Nazi-themed Wagner opera cancelled in Dusseldorf
A controversial production of a Wagner opera at one of the major German opera houses has been cancelled because of harrowing scenes involving Nazis.
The Rheinoper, based in Dusseldorf, said some of the audience had to seek medical help following early performances of Tannhauser.
But the producer "refused" to tone down the staging, set in a concentration camp during the Holocaust.
The production has now been cancelled with only concert performances planned.
"After considering all the arguments, we have come to the conclusion that we cannot justify such an extreme impact of our artistic work," said a statement from Deutsche Oper am Rhein.
"With paramount concern, we note that some scenes (especially the shooting scene) were depicted very realistically," the statement continued, causing "psychological and physical stress" to some audience members.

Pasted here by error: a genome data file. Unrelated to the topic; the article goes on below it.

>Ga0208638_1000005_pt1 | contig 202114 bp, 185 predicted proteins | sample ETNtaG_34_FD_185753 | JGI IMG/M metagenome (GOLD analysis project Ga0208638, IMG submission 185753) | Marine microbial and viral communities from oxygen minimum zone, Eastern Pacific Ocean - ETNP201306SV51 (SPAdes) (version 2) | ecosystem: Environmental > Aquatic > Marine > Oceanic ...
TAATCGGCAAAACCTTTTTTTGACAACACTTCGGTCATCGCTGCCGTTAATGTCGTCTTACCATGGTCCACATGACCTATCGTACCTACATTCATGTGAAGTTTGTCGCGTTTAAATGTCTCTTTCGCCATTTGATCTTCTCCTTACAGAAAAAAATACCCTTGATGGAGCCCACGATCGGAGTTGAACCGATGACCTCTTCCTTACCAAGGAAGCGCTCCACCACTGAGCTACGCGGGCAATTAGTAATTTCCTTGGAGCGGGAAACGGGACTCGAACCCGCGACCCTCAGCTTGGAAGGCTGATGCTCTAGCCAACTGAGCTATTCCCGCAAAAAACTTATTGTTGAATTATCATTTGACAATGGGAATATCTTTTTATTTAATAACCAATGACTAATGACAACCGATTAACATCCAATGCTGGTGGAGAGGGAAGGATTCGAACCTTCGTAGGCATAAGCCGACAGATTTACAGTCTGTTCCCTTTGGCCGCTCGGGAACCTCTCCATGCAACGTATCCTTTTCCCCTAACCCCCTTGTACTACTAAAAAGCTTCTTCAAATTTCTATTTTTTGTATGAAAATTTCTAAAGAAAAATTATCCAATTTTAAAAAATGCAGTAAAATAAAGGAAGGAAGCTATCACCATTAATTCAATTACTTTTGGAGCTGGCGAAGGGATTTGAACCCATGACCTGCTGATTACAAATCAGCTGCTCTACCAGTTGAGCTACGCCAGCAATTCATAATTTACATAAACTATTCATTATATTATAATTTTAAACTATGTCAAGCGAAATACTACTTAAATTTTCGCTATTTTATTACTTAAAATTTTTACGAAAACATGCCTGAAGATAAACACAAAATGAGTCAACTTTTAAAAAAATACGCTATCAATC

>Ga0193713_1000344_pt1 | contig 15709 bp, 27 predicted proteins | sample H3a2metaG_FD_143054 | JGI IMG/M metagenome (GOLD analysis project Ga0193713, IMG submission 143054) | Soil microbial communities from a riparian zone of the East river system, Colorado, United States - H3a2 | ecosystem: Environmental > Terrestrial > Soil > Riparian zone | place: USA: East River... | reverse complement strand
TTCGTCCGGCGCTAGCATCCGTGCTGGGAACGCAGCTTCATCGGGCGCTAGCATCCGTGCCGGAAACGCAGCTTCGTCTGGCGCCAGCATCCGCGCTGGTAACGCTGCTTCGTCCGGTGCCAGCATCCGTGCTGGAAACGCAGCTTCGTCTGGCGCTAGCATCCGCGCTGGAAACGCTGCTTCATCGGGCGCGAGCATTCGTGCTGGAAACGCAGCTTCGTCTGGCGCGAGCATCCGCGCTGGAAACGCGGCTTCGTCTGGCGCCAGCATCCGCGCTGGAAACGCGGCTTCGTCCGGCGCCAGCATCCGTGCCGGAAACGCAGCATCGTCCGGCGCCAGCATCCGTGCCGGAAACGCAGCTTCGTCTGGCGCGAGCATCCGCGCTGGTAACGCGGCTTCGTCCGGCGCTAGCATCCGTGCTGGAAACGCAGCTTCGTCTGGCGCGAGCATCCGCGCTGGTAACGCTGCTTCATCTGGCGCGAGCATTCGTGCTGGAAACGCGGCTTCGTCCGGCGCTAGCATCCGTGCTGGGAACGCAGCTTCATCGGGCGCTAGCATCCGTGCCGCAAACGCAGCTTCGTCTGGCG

Despite "intensive conversation" with German theatre director and actor Burkhard C Kosminski about possible changes to the production, "he refused to do this for artistic reasons", according to the statement.
"Of course, we have to respect - and also for legal reasons - the artistic freedom of the director," the opera house said.
Management at the Rheinoper said they were aware that the "concept and implementation" of the Kosminski's production would be "controversial".
The production, which opened last weekend, provoked "violent protests" on its opening night, according to local newspaper reports.
Head of Dusseldorf's Jewish community Michael Szentei-Heise told the Associated Press news agency: "Members of the audience booed and banged the doors when they left the opera house in protest".
He called the adaptation "tasteless and not legitimate".
The original Tannhauser, set in Germany in the Middle Ages, was first performed in Dresden in 1845.
It was based on a traditional ballad about the bard Tannhauser and features a singing contest at the Wartburg Castle.